@CuongLam Unwrapping errors aren't thrown and aren't caught by do/catch. Sample source code should be written to handle errors correctly. stackoverflow.com/questions/34628999/… Nov 26 '18 at 16:33
26

If you need formatted string with size you can take a look at nice library on GitHub:

#define MB (1024*1024)
#define GB (MB*1024)

@implementation ALDisk

#pragma mark - Formatter

+ (NSString *)memoryFormatter:(long long)diskSpace {
    NSString *formatted;
    double bytes = 1.0 * diskSpace;
    double megabytes = bytes / MB;
    double gigabytes = bytes / GB;
    if (gigabytes >= 1.0)
        formatted = [NSString stringWithFormat:@"%.2f GB", gigabytes];
    else if (megabytes >= 1.0)
        formatted = [NSString stringWithFormat:@"%.2f MB", megabytes];
    else
        formatted = [NSString stringWithFormat:@"%.2f bytes", bytes];

    return formatted;
}

#pragma mark - Methods

+ (NSString *)totalDiskSpace {
    long long space = [[[[NSFileManager defaultManager] attributesOfFileSystemForPath:NSHomeDirectory() error:nil] objectForKey:NSFileSystemSize] longLongValue];
    return [self memoryFormatter:space];
}

+ (NSString *)freeDiskSpace {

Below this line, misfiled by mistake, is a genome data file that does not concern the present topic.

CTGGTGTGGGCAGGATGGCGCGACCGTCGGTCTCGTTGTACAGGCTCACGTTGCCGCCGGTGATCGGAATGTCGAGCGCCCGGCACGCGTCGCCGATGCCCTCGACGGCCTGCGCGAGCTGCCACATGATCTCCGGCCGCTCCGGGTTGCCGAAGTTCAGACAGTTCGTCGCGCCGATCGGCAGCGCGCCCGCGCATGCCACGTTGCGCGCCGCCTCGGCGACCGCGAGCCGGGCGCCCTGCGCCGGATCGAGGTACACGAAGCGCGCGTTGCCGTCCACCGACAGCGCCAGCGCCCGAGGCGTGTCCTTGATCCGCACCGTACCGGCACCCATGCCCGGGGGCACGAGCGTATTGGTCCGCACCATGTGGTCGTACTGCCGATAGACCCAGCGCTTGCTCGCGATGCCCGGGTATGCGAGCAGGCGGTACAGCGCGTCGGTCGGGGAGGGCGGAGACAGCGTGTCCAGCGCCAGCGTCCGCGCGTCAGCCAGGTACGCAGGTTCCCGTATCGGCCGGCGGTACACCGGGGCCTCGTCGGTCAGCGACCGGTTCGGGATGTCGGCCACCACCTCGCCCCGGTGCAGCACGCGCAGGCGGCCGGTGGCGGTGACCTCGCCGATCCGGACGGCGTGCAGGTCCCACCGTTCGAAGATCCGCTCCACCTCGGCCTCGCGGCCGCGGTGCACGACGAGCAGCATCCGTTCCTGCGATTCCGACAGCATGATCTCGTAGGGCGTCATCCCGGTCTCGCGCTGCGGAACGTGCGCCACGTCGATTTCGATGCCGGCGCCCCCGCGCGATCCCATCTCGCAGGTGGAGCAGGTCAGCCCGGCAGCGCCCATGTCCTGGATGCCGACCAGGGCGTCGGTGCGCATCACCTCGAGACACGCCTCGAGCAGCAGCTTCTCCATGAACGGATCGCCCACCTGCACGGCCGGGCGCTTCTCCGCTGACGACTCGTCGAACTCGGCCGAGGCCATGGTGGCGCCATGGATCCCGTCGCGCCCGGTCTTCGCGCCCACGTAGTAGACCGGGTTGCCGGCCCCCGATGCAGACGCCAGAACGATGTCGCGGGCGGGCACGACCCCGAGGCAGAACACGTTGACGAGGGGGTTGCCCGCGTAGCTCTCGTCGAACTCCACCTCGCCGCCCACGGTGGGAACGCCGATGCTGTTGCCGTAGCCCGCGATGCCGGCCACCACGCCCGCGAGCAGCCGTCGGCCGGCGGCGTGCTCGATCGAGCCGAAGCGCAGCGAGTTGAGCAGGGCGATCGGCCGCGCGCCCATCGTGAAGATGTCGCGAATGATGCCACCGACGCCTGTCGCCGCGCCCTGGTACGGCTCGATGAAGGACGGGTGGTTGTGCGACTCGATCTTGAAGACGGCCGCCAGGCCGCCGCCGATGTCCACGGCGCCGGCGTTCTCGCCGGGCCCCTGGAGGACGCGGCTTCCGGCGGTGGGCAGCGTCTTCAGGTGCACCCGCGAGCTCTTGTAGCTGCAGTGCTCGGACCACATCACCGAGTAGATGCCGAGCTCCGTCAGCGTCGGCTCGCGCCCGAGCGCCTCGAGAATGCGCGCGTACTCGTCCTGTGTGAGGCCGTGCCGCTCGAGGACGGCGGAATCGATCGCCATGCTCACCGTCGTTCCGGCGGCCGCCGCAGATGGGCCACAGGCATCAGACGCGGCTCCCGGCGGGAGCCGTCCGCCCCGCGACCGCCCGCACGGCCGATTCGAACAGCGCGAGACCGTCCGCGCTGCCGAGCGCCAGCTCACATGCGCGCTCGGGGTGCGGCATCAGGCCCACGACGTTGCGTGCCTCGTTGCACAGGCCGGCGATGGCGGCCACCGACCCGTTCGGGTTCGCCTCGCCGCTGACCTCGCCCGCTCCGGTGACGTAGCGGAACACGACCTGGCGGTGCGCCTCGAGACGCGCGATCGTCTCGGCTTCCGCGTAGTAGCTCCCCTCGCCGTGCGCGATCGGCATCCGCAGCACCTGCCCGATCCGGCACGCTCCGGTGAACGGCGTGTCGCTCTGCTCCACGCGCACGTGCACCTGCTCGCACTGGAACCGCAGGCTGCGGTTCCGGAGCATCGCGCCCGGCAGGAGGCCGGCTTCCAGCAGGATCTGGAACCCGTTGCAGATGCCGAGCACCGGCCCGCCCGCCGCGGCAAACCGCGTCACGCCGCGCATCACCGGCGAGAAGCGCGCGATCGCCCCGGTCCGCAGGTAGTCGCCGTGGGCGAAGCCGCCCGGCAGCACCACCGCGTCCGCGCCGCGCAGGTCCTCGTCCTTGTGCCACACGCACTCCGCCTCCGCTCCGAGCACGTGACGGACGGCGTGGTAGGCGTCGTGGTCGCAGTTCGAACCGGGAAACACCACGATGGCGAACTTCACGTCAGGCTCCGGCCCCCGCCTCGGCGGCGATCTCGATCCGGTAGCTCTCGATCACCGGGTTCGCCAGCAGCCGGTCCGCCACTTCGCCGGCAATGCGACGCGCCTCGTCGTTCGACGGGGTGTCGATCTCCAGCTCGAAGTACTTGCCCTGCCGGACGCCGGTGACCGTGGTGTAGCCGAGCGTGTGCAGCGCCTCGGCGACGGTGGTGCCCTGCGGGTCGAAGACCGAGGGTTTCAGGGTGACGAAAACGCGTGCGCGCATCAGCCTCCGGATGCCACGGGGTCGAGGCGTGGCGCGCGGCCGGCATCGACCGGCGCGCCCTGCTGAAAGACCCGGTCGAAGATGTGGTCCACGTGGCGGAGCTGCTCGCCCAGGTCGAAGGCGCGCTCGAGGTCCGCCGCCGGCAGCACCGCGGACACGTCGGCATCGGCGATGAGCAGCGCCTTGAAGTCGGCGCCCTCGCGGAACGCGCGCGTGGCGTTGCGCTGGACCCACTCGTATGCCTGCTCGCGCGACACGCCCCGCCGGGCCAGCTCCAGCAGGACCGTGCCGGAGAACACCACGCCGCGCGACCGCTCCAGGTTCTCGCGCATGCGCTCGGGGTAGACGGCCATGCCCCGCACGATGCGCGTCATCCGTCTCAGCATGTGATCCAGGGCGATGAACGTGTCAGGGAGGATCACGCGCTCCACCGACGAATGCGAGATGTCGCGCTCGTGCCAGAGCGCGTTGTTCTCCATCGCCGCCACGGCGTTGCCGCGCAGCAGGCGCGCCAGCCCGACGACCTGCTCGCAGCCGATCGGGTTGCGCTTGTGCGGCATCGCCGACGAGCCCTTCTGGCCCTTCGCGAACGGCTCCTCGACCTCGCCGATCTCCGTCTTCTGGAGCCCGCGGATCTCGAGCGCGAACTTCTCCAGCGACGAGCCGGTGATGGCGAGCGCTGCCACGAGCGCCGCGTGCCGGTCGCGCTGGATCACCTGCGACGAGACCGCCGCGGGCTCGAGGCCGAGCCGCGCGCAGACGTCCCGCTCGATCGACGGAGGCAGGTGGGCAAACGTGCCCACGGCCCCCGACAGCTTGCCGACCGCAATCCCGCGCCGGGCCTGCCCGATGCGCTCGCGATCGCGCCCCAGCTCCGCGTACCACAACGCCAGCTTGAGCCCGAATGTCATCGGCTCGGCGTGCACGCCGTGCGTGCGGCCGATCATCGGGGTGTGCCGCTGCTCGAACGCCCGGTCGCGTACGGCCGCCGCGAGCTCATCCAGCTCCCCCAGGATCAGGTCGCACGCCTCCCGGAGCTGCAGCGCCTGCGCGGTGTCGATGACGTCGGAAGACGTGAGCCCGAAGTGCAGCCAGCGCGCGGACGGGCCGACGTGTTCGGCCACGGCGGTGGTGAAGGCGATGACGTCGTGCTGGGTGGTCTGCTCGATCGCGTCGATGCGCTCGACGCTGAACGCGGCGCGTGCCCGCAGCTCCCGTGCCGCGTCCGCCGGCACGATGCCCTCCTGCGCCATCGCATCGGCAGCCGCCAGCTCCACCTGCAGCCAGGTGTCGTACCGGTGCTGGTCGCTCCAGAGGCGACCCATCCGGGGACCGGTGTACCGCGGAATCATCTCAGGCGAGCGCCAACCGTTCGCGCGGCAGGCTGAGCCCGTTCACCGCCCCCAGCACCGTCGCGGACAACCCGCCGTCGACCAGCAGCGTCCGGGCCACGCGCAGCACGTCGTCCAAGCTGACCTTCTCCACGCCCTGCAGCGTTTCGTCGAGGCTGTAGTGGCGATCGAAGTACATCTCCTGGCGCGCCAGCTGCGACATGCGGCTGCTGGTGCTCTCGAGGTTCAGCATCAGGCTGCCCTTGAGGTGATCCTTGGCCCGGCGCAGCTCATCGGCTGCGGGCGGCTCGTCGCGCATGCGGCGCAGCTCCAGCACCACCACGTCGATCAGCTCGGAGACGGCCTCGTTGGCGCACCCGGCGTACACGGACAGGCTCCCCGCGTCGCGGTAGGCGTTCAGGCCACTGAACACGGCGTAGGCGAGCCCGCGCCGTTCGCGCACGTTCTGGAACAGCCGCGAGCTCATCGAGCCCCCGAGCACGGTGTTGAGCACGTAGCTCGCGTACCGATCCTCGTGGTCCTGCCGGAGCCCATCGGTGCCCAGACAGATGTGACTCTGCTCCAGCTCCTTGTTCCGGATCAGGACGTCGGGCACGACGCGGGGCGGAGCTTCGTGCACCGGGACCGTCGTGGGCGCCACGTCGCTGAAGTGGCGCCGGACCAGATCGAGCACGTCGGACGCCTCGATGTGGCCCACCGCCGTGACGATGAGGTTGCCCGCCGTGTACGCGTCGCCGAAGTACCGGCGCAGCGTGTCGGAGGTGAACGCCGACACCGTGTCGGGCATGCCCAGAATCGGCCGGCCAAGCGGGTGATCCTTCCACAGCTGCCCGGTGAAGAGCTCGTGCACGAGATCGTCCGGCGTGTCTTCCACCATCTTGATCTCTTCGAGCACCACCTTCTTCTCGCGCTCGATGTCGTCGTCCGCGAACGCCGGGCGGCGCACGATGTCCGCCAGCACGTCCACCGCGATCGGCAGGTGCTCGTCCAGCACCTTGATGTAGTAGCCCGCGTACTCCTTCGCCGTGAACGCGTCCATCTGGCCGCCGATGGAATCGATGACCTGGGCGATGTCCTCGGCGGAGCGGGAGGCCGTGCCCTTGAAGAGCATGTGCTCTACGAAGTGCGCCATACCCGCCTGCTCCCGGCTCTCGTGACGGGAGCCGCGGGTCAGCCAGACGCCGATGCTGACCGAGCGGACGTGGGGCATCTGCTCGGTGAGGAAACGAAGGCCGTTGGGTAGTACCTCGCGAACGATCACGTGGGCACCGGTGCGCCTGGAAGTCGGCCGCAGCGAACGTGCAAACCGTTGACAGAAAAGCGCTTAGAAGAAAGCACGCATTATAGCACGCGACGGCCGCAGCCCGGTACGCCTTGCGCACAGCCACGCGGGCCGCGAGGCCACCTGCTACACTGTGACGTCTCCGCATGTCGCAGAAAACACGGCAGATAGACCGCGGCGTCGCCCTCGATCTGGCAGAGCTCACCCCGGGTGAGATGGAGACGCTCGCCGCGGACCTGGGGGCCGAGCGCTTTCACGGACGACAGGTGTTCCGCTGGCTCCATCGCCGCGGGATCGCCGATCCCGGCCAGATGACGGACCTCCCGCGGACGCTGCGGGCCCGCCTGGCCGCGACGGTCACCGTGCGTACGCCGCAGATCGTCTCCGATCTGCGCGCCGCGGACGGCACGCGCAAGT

long long freeSpace = [[[[NSFileManager defaultManager] attributesOfFileSystemForPath:NSHomeDirectory() error:nil] objectForKey:NSFileSystemFreeSize] longLongValue];
    return [self memoryFormatter:freeSpace];
}

+ (NSString *)usedDiskSpace {
    return [self memoryFormatter:[self usedDiskSpaceInBytes]];
}

+ (CGFloat)totalDiskSpaceInBytes {
    long long space = [[[[NSFileManager defaultManager] attributesOfFileSystemForPath:NSHomeDirectory() error:nil] objectForKey:NSFileSystemSize] longLongValue];
    return space;
}

+ (CGFloat)freeDiskSpaceInBytes {
    long long freeSpace = [[[[NSFileManager defaultManager] attributesOfFileSystemForPath:NSHomeDirectory() error:nil] objectForKey:NSFileSystemFreeSize] longLongValue];